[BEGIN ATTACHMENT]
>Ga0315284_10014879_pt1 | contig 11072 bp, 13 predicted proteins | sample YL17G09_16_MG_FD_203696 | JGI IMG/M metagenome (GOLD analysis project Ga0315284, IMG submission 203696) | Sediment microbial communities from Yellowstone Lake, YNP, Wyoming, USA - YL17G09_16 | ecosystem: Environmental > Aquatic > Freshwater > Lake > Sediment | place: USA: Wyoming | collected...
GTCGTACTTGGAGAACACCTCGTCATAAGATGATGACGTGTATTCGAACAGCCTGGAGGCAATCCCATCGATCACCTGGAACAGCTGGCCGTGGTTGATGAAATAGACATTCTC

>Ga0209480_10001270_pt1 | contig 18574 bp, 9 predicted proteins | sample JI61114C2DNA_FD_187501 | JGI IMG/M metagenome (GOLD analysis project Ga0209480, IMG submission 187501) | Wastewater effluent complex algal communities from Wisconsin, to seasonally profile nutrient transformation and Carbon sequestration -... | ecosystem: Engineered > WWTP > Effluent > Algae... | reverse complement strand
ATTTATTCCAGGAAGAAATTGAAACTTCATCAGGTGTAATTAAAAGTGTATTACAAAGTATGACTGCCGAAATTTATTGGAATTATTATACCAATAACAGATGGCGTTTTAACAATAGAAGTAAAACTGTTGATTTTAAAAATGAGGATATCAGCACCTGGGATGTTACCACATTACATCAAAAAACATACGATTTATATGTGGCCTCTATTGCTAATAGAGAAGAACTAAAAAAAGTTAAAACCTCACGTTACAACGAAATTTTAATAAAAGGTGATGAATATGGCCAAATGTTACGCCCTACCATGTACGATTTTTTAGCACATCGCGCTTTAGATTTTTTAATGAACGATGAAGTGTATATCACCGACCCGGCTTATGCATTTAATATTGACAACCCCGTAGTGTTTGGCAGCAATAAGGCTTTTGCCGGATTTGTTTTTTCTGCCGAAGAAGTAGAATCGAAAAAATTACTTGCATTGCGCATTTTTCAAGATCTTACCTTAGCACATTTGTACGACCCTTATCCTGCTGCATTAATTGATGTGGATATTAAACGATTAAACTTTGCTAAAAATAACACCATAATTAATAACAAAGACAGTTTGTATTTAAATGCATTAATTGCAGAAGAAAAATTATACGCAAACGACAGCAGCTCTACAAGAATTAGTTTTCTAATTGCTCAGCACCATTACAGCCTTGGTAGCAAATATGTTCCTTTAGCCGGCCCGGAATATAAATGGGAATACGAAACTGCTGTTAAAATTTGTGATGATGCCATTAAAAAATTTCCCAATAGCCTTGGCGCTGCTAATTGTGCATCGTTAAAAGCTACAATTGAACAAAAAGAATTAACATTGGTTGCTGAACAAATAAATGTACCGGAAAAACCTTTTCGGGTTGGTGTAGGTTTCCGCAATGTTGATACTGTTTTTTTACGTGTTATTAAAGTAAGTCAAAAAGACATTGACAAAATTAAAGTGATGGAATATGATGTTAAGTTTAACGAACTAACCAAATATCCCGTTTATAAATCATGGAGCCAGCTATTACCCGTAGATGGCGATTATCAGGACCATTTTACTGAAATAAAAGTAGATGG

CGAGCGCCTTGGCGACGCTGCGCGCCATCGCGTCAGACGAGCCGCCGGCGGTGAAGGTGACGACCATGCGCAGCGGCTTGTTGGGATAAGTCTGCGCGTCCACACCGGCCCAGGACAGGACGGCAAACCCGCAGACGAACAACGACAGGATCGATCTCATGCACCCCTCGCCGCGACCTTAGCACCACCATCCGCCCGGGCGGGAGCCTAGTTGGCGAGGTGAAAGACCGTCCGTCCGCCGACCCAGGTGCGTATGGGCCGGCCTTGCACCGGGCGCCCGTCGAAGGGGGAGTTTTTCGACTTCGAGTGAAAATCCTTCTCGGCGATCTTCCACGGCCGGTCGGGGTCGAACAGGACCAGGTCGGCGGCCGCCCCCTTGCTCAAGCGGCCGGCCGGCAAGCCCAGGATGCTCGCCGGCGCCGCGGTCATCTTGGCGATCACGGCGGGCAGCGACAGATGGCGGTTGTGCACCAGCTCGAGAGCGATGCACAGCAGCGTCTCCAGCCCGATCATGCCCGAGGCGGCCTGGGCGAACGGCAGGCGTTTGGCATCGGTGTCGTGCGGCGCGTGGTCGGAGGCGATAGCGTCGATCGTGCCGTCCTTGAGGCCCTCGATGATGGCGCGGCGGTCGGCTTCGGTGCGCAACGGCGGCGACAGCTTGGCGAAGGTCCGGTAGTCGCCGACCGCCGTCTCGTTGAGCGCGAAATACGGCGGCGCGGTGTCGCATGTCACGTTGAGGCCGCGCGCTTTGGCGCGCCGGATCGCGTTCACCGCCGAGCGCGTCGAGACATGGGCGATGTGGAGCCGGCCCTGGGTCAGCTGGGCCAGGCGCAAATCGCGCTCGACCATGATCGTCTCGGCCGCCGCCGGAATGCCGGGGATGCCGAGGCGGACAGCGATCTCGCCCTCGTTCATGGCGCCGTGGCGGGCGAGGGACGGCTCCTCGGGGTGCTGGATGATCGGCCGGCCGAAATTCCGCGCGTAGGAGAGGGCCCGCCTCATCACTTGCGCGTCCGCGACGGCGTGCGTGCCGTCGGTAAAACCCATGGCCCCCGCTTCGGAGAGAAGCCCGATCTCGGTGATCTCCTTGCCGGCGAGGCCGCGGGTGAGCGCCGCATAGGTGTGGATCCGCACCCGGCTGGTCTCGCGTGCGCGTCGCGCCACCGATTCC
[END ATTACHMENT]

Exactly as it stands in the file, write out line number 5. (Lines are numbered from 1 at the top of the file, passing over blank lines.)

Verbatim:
CGAGCGCCTTGGCGACGCTGCGCGCCATCGCGTCAGACGAGCCGCCGGCGGTGAAGGTGACGACCATGCGCAGCGGCTTGTTGGGATAAGTCTGCGCGTCCACACCGGCCCAGGACAGGACGGCAAACCCGCAGACGAACAACGACAGGATCGATCTCATGCACCCCTCGCCGCGACCTTAGCACCACCATCCGCCCGGGCGGGAGCCTAGTTGGCGAGGTGAAAGACCGTCCGTCCGCCGACCCAGGTGCGTATGGGCCGGCCTTGCACCGGGCGCCCGTCGAAGGGGGAGTTTTTCGACTTCGAGTGAAAATCCTTCTCGGCGATCTTCCACGGCCGGTCGGGGTCGAACAGGACCAGGTCGGCGGCCGCCCCCTTGCTCAAGCGGCCGGCCGGCAAGCCCAGGATGCTCGCCGGCGCCGCGGTCATCTTGGCGATCACGGCGGGCAGCGACAGATGGCGGTTGTGCACCAGCTCGAGAGCGATGCACAGCAGCGTCTCCAGCCCGATCATGCCCGAGGCGGCCTGGGCGAACGGCAGGCGTTTGGCATCGGTGTCGTGCGGCGCGTGGTCGGAGGCGATAGCGTCGATCGTGCCGTCCTTGAGGCCCTCGATGATGGCGCGGCGGTCGGCTTCGGTGCGCAACGGCGGCGACAGCTTGGCGAAGGTCCGGTAGTCGCCGACCGCCGTCTCGTTGAGCGCGAAATACGGCGGCGCGGTGTCGCATGTCACGTTGAGGCCGCGCGCTTTGGCGCGCCGGATCGCGTTCACCGCCGAGCGCGTCGAGACATGGGCGATGTGGAGCCGGCCCTGGGTCAGCTGGGCCAGGCGCAAATCGCGCTCGACCATGATCGTCTCGGCCGCCGCCGGAATGCCGGGGATGCCGAGGCGGACAGCGATCTCGCCCTCGTTCATGGCGCCGTGGCGGGCGAGGGACGGCTCCTCGGGGTGCTGGATGATCGGCCGGCCGAAATTCCGCGCGTAGGAGAGGGCCCGCCTCATCACTTGCGCGTCCGCGACGGCGTGCGTGCCGTCGGTAAAACCCATGGCCCCCGCTTCGGAGAGAAGCCCGATCTCGGTGATCTCCTTGCCGGCGAGGCCGCGGGTGAGCGCCGCATAGGTGTGGATCCGCACCCGGCTGGTCTCGCGTGCGCGTCGCGCCACCGATTCC